Woody: At a recent event in New York City, Colombia’s consul general said of the influx of Venezuelans, “It’s an ongoing crisis at the moment, so I don’t have a happy ending, but still, we’re working on it.” It seemed like they’re just trying to catch up.

Isacson: I don’t think they are even trying, really … The most they’ve done – and this is with money from the Red Cross and UNHCR, the UNHCR IOM [UN High Commissioner for Refugees – International Organization for Migration] – is like a center that can hold 120 people for 48 hours in Cucuta, and everything else just ends up on the regular ministries. The statistic is 25,000 ER visits last year, up from like 1,500 in 2015 – that just comes out of the Health Ministry budget. There’s no emergency fund, and if they’ve made a concrete request to international donors, I haven’t heard about it yet.

[Joseph McManus, Trump’s pick for US ambassador to Colombia] in his hearing last week said there are a lot of discussions right now inside State and AID, but I don’t think the Colombians have specified what they need yet. But they need something. They’re way overwhelmed.

“That makes a lot of … the poorest 10% to 20% very angry at the Venezuelans.”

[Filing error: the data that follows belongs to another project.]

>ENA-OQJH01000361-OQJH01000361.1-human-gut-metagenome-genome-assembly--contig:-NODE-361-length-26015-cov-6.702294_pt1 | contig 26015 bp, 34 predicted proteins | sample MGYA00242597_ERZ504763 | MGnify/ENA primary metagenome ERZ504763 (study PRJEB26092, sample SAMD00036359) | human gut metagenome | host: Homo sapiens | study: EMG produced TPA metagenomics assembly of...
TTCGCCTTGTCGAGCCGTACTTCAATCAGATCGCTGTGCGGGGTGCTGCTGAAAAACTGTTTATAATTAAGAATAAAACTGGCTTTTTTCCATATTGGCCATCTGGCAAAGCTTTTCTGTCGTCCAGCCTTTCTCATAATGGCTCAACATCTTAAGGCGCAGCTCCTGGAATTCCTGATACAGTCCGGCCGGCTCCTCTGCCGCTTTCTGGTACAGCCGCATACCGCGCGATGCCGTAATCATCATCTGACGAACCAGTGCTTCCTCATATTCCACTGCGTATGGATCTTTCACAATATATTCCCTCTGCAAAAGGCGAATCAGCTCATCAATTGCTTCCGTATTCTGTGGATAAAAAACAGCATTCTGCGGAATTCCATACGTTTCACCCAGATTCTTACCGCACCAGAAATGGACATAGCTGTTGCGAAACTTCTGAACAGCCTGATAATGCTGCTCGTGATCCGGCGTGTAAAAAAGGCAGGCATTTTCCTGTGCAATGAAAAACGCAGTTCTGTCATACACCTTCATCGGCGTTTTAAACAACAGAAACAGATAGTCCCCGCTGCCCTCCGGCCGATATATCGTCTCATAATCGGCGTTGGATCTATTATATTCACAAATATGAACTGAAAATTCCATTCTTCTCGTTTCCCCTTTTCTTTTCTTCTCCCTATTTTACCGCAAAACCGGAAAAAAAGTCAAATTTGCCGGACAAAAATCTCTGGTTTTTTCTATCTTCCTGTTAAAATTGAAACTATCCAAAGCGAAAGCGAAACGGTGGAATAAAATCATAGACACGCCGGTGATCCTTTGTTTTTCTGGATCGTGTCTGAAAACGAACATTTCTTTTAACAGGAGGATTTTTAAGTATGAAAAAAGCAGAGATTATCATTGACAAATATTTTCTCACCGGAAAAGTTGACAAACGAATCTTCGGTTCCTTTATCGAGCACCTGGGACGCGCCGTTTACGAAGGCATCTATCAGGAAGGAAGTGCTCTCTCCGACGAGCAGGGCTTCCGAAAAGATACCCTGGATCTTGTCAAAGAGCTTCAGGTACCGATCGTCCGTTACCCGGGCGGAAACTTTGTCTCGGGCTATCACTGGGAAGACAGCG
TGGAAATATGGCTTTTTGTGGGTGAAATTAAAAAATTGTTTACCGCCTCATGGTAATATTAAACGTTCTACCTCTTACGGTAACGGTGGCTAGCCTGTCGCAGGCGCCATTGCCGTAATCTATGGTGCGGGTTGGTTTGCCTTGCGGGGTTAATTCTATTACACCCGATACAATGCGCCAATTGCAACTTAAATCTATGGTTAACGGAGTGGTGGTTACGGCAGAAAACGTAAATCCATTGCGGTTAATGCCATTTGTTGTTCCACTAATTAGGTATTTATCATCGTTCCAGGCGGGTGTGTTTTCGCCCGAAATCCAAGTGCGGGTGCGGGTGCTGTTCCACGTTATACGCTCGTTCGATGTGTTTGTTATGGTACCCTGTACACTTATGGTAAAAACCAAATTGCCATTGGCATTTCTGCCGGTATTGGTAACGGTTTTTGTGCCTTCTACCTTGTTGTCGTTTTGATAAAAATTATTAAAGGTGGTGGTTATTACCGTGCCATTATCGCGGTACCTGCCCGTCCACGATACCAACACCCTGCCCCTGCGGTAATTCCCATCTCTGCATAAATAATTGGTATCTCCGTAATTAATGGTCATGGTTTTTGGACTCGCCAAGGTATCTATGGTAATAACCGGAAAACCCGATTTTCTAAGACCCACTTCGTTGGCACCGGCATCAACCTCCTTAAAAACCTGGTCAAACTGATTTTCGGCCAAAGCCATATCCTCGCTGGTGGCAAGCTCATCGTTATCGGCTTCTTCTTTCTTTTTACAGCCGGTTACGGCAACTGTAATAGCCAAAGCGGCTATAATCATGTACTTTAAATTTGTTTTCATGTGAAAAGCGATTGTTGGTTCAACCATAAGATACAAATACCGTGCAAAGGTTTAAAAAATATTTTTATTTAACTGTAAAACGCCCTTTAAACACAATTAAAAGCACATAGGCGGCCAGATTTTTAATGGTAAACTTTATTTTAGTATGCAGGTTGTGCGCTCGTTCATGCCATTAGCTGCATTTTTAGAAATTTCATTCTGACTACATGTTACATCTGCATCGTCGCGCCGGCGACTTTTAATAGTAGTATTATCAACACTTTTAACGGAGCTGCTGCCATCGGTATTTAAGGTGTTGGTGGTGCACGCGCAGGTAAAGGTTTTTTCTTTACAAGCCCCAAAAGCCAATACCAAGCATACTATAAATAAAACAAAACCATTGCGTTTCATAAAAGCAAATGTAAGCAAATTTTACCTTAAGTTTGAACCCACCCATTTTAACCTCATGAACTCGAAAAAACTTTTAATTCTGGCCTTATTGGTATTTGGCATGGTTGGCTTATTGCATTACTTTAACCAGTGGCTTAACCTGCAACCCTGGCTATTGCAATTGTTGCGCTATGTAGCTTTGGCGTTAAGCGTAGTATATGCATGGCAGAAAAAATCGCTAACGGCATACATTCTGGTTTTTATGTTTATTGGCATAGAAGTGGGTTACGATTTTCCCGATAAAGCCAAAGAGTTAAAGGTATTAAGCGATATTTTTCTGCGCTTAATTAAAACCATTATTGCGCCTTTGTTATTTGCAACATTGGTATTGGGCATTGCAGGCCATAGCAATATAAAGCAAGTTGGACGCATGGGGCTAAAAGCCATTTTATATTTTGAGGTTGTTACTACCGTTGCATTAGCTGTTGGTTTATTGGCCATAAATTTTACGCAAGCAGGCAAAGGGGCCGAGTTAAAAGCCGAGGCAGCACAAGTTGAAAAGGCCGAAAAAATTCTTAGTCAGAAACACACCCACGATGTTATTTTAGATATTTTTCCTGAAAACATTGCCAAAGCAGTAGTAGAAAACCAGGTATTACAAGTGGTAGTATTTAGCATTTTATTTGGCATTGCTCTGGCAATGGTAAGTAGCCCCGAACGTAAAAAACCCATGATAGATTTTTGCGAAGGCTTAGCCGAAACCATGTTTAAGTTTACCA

Woody: Colombia’s consul general also mentioned what seemed like to be a pretty severe backlash developing among Colombians, because, like you said, it’s straining a lot of their resources. In your time there, did you get sense that was the attitude among Colombians?

Isacson: Yeah … there’s two things. One, anybody who had a job in the informal sector to begin with, [you have] a million Venezuelans crowding you out, willing to work cheaper, because really they just want food. This goes for the … legal informal sector, but also apparently in Catatumbo, they’re taking over the raspachines, the people who pick the coca leaves, because they’ll do for less money – they’ll do it, just pay them in food. And so that makes a lot of that sector, the poorest 10% to 20%, very angry at the Venezuelans.

Then you also just hear a lot of things you hear almost in every area where there’s a lot of migrants, that they’re contributing to common crime, they’re begging … petty theft at the street corners. Anytime a crime happens, they go, ‘Oh, must’ve have been a Venezuelan.’ Same thing you’d hear about Guatemalans in southern Mexico or about Mexicans in a lot of border areas too.

On the other hand, there’s, a lot of the Venezuelans have come across are people who had ties to Colombia to begin with. I think that’s stopping now, and you’ve got pure Venezuelans coming now – that’s new. And for 20 years you had a couple million, two or three million Colombians go to Venezuela, so there’s sort of a sense of payback in some way, that Colombians can’t get too mad because they were a source of so many refugees for so long.

“A lot of people just kind of get stuck in Cucuta.”